The Lunch Video Magazine-T-Dub Connection
The greatest cultural nuggets are often created in basements, garages or bedrooms. Credit downstairs with the Basement Tapes by Bob Dylan, and the garage space between the lawn mower and tool bench for Jeff Bezos' Amazon.com.
And so it's the dingy bedroom of one Daniel DeLaVergne we have to thank for Lunch Video Magazine, the single greatest cultural bookmark in whitewater kayaking annals. Without it, would carnage be as popular? DeLaVergne–who passed away after a 2006 train accident–and Spencer Cooke created the iconic monthly video publication together but credit T-Dub – the tight-knit crew surrounding LVM's Asheville, N.C.-based production–for some of the sport's greatest envelope-pushing in the last decade.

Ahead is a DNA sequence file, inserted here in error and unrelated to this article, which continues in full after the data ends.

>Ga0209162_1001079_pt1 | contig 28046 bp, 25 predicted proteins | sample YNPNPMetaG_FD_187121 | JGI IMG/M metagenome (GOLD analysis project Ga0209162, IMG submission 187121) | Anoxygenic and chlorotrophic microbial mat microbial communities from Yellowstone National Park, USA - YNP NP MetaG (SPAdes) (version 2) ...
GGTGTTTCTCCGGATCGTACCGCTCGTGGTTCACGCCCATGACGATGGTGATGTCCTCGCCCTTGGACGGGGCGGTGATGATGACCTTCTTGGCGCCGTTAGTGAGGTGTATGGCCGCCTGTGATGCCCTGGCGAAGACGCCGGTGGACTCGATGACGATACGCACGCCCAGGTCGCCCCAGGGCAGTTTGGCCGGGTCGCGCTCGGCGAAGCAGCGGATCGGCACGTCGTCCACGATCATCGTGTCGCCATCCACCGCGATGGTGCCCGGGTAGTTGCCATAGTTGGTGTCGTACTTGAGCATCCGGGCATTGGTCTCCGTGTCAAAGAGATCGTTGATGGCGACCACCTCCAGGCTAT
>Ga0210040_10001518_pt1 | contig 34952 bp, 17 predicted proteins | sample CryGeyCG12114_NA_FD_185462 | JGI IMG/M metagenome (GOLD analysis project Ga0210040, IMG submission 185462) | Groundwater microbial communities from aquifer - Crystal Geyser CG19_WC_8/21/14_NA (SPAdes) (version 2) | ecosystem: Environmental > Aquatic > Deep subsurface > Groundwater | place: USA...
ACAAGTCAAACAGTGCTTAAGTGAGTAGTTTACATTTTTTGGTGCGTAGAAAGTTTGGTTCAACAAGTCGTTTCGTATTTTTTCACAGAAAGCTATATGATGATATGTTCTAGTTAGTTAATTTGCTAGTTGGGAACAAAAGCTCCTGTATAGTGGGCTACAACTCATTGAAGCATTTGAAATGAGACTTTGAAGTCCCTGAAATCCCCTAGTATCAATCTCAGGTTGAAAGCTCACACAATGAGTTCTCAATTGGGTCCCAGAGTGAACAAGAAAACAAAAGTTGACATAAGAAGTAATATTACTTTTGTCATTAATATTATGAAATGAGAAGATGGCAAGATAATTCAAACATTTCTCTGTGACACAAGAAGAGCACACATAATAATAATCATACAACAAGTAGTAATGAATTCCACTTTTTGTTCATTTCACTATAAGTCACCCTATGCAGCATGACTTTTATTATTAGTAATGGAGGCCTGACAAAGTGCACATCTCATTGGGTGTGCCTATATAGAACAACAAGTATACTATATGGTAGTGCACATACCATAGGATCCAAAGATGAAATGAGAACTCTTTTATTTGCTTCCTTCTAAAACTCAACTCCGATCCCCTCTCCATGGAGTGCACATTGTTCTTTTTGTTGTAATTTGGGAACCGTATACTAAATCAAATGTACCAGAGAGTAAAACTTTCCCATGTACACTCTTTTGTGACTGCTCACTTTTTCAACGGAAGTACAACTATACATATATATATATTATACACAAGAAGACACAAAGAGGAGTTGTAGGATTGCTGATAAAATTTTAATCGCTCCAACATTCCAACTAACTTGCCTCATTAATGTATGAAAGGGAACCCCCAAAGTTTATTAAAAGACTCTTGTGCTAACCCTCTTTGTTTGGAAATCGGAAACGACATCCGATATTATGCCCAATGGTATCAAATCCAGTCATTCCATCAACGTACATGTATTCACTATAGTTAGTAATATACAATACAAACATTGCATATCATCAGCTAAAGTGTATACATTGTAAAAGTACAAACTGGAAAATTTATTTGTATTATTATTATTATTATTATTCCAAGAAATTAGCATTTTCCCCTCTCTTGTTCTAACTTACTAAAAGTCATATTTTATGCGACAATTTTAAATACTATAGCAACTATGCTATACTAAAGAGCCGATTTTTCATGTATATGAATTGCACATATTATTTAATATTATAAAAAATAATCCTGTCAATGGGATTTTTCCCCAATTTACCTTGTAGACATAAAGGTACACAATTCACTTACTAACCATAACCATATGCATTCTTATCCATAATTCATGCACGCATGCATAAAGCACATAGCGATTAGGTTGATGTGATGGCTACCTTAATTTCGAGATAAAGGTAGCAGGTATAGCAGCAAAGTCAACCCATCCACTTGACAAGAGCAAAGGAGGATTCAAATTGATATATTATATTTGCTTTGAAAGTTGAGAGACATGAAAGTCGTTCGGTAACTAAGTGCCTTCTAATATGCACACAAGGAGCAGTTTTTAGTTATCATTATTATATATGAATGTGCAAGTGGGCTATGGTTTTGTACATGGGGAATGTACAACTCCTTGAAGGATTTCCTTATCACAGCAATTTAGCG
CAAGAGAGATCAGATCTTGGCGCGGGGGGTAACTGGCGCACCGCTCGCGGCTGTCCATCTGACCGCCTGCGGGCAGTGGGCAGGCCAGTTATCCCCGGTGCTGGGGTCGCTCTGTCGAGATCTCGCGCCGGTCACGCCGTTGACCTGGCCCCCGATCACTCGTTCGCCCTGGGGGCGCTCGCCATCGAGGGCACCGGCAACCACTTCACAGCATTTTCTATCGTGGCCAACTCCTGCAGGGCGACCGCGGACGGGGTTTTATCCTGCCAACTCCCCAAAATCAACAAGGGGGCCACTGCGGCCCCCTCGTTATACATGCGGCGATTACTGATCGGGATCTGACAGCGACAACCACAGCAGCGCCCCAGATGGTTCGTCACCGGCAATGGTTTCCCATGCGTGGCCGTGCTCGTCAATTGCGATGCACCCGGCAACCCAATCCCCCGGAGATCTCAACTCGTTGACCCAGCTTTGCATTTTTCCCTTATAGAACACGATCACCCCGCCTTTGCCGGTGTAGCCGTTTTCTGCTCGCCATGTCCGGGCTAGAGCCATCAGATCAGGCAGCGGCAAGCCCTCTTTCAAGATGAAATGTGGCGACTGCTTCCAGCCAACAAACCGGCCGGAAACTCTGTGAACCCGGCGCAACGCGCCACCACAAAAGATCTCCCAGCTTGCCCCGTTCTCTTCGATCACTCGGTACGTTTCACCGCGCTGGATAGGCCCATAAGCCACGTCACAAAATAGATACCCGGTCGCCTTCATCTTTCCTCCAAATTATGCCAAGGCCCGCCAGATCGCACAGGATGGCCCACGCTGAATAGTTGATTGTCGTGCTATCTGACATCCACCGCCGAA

Some would argue, rightly, that Scott Lindgren and the group he led through Tibet's fabled Tsang-Po Gorge in 2002 still own the mantle of last great expedition, period. But in 2004, when Tommy Hilleke, John Grace, DeLaVergne and Nikki Kelly completed the Seven Rivers Project-running seven of California's most difficult High Sierra creeks in one summer-something about whitewater kayaking had changed. And after T-Dub crew members ran both the Stikine and California's seven-day Middle Kings in single-day missions, the paradigm would never be the same. Other than names like Hilleke and Grace (who now operates LVM), the paddlers have been interchangeable, but the idea of cooperation over competition hasn't; their moniker a funked-up version of the letters "T" and "W," standing for "teamwork.